List of designs

*Silver half dollars
**Flowing Hair 1794–1795 [http://coinsite.com/CoinSite-PF/pparticles/50cflowh.asp ]
**Draped Bust 1796–1807
***Draped Bust, Small Eagle 1796–1797 [http://coinsite.com/CoinSite-PF/pparticles/50csmeag.asp ]
***Draped Bust, Heraldic Eagle 1801–1807 [http://coinsite.com/CoinSite-PF/pparticles/50cheral.asp]
**Capped Bust 1807–1839
***Capped Bust (Large Size), With Motto 1807–1836 [http://coinsite.com/CoinSite-PF/pparticles/50cbust.asp]
***Capped Bust (Small Size), No Motto 1836–1839 [http://coinsite.com/CoinSite-PF/pparticles/50creedg.asp]
**Seated Liberty 1839–1891
***Seated Liberty, No Motto 1839–1866 [http://coinsite.com/CoinSite-PF/pparticles/50cnomot.asp ]
***Seated Liberty, With Motto 1866–1891 [ http://coinsite.com/CoinSite-PF/pparticles/50cmotto.asp ]
**Barber 1892–1915 [http://coinsite.com/CoinSite-PF/pparticles/50cbarbr.asp]
**Walking Liberty 1916–1947 [http://coinsite.com/CoinSite-PF/pparticles/50cwalkr.asp ]
**Franklin 1948–1963 [http://coinsite.com/CoinSite-PF/pparticles/50cfrank.asp ]
**Kennedy 1964 (General circulation issue.) [http://coinsite.com/CoinSite-PF/pparticles/50ckenn.asp ]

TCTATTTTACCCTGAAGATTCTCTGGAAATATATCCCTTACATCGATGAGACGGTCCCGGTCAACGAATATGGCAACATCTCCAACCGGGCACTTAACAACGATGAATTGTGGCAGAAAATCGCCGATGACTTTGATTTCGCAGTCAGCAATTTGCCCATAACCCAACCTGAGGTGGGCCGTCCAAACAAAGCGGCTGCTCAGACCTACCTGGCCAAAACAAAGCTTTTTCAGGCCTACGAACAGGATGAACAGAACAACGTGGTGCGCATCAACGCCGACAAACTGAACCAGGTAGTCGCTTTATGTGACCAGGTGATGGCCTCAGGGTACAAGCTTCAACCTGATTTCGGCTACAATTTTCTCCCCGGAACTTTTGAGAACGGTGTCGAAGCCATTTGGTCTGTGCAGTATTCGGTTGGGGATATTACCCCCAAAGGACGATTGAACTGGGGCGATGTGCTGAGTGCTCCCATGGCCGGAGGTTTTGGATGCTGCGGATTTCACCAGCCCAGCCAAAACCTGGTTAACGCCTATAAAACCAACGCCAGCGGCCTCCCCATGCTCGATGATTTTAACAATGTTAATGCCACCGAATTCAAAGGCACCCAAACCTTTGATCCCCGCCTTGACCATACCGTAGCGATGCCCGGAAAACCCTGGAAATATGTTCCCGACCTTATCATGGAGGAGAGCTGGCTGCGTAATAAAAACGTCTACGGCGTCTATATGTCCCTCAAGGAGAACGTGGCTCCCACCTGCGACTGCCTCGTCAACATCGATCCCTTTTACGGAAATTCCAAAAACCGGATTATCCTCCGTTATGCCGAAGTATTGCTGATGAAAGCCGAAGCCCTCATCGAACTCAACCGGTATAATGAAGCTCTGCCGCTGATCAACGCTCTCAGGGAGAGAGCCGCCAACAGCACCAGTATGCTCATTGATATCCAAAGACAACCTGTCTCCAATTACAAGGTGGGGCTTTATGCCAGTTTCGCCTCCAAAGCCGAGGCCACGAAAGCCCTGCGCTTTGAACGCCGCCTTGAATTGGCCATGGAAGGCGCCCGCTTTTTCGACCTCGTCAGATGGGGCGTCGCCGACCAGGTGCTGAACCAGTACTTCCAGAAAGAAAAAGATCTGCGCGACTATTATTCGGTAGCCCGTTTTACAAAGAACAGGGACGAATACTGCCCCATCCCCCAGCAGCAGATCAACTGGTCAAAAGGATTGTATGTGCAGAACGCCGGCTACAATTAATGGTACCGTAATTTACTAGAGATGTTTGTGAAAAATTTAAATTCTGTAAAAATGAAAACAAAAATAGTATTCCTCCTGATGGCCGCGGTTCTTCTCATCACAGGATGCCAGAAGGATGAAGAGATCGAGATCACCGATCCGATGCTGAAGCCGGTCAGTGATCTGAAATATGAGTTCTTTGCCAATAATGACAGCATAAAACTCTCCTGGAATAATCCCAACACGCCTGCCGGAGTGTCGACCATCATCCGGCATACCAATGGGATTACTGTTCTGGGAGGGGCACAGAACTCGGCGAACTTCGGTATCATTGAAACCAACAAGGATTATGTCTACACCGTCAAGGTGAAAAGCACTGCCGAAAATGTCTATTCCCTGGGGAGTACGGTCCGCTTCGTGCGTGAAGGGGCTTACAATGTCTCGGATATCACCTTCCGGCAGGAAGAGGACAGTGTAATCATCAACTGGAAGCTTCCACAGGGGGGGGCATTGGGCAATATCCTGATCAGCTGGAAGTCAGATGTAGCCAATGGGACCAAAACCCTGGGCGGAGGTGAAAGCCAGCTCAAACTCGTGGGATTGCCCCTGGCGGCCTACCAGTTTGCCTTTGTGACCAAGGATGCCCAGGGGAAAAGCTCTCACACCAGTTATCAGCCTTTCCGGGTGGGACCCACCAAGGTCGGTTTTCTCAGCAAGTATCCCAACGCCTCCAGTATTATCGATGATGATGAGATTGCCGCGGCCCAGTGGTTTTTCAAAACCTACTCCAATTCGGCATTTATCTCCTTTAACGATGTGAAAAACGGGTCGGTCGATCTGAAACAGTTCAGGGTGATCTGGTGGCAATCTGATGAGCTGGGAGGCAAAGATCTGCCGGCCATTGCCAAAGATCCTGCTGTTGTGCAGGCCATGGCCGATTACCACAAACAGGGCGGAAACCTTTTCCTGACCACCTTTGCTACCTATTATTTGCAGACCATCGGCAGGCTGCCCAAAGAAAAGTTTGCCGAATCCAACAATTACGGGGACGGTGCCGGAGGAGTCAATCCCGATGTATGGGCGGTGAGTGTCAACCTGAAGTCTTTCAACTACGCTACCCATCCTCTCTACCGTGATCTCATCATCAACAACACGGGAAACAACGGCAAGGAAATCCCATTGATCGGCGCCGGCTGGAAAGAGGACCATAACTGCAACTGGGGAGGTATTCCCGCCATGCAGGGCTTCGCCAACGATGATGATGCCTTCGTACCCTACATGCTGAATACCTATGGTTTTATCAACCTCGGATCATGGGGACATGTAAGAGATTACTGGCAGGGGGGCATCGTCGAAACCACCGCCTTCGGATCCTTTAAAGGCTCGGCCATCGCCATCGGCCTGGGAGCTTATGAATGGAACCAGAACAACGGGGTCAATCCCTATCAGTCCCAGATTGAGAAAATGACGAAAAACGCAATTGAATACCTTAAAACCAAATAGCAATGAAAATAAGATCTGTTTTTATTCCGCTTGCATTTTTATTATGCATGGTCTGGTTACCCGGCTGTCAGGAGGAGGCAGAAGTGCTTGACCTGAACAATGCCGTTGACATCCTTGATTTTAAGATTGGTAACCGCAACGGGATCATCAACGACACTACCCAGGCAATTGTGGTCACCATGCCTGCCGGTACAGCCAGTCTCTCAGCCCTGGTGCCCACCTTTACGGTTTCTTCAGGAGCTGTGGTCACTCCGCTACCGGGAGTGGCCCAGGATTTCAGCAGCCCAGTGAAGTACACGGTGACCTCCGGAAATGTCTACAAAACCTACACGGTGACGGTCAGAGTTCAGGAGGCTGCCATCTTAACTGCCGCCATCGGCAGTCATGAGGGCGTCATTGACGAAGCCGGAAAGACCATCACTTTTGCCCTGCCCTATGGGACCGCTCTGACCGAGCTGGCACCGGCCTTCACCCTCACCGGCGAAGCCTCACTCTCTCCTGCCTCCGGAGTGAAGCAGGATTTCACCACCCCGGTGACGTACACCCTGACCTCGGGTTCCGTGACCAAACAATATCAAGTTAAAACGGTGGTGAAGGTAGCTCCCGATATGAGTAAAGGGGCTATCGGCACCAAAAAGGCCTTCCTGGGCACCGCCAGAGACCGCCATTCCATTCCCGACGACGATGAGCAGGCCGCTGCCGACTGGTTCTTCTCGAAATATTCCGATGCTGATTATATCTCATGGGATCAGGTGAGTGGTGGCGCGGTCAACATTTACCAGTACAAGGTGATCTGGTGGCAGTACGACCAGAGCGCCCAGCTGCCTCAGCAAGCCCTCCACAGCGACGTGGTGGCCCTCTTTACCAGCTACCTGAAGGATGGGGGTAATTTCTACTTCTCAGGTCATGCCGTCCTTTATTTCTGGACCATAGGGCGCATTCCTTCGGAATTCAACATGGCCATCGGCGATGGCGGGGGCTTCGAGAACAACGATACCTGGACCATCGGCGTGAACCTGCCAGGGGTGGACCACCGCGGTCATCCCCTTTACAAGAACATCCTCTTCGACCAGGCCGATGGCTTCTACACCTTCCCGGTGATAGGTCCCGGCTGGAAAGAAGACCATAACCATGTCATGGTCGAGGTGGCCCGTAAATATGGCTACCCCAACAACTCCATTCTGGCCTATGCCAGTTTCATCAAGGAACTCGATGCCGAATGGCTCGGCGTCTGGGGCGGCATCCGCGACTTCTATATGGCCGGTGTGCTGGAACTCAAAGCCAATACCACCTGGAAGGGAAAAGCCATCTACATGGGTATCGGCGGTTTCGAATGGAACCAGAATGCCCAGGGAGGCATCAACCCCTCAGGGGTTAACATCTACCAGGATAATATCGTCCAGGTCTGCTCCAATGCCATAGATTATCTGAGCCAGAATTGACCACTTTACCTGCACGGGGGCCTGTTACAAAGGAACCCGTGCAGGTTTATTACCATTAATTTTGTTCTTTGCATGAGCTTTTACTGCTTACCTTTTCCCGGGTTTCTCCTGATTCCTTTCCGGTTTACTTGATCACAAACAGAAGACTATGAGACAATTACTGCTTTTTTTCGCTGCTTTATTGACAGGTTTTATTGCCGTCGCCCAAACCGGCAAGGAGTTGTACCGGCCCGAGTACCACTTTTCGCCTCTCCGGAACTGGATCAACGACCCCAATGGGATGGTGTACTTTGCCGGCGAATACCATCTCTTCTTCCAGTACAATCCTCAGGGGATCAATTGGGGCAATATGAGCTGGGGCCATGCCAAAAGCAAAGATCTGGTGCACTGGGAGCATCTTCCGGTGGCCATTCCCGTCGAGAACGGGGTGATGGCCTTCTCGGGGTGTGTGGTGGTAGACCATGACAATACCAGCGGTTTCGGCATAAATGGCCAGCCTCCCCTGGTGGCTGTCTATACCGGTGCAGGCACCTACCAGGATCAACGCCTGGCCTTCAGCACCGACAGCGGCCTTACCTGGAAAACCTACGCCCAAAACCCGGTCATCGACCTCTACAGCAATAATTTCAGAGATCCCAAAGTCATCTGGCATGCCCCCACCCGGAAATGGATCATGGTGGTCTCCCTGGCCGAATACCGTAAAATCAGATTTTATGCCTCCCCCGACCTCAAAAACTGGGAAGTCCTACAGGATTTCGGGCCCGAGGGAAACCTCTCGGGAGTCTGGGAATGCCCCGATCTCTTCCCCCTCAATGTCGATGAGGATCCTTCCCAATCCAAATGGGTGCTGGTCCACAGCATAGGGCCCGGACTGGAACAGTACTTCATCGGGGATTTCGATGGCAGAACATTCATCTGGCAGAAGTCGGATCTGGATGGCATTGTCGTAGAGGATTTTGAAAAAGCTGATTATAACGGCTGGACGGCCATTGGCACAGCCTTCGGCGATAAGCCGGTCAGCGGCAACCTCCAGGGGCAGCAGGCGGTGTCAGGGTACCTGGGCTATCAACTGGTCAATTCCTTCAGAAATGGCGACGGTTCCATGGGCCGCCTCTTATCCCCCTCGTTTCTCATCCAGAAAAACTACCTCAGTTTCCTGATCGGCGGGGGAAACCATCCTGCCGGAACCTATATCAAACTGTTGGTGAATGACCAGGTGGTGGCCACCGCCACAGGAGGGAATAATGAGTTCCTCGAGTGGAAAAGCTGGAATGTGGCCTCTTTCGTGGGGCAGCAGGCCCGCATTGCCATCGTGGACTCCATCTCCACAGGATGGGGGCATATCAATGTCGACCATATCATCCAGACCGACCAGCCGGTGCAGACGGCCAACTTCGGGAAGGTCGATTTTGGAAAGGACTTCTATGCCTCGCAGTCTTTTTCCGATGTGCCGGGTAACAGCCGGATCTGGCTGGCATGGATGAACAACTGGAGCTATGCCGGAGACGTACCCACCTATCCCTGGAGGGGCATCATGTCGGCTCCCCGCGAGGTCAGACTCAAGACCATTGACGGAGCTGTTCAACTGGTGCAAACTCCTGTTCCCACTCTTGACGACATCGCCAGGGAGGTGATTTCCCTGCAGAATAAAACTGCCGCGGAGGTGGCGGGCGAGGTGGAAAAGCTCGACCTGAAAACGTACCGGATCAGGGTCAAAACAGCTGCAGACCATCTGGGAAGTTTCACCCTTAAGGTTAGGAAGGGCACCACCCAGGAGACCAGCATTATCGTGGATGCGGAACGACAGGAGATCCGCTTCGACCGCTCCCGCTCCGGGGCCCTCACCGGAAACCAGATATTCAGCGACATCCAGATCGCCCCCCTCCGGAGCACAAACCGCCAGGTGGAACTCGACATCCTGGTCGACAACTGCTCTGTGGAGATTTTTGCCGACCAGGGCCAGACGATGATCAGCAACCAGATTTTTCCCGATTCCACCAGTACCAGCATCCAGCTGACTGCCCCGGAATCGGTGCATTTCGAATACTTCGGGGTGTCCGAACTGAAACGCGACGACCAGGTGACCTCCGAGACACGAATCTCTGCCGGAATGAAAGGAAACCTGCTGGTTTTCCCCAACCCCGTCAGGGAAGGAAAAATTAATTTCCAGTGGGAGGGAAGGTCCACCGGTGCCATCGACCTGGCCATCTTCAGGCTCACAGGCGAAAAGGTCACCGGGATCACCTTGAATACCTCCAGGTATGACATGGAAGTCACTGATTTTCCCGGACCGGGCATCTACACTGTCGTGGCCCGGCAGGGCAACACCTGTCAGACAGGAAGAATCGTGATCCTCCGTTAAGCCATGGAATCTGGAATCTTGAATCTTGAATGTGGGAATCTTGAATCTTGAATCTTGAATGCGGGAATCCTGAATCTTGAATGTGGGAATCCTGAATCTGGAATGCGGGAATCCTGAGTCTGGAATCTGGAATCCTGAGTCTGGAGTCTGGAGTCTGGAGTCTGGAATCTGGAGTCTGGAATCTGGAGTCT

**Kennedy 1992–Present (Not issued for general circulation; in silver proof sets only.)
*40% silver half dollars
**Kennedy 1965–1969
**Kennedy 1970 (Not issued for general circulation; for collectors only.)
**Kennedy 1976 (Only those issued in collectors sets were produced with 40% silver.)
*Copper-nickel clad half dollars
**Kennedy 1971–1974, 1977–1986, 1988–2001 (General circulation issues.)
**Kennedy 1987, 2002–Present (Not issued for general circulation; for collectors only.)
***Kennedy Bicentennial 1975–1976 (All were dated 1776-1976.)

In addition to these regular issue coins, Half dollars are the most common denomination used for United States Commemorative Coins.


External links

* http://www.acoin.com/regular50c.htm
* http://www.coinfacts.com/half_dollars/kennedy_half_dollars/kennedy_half_dollars.html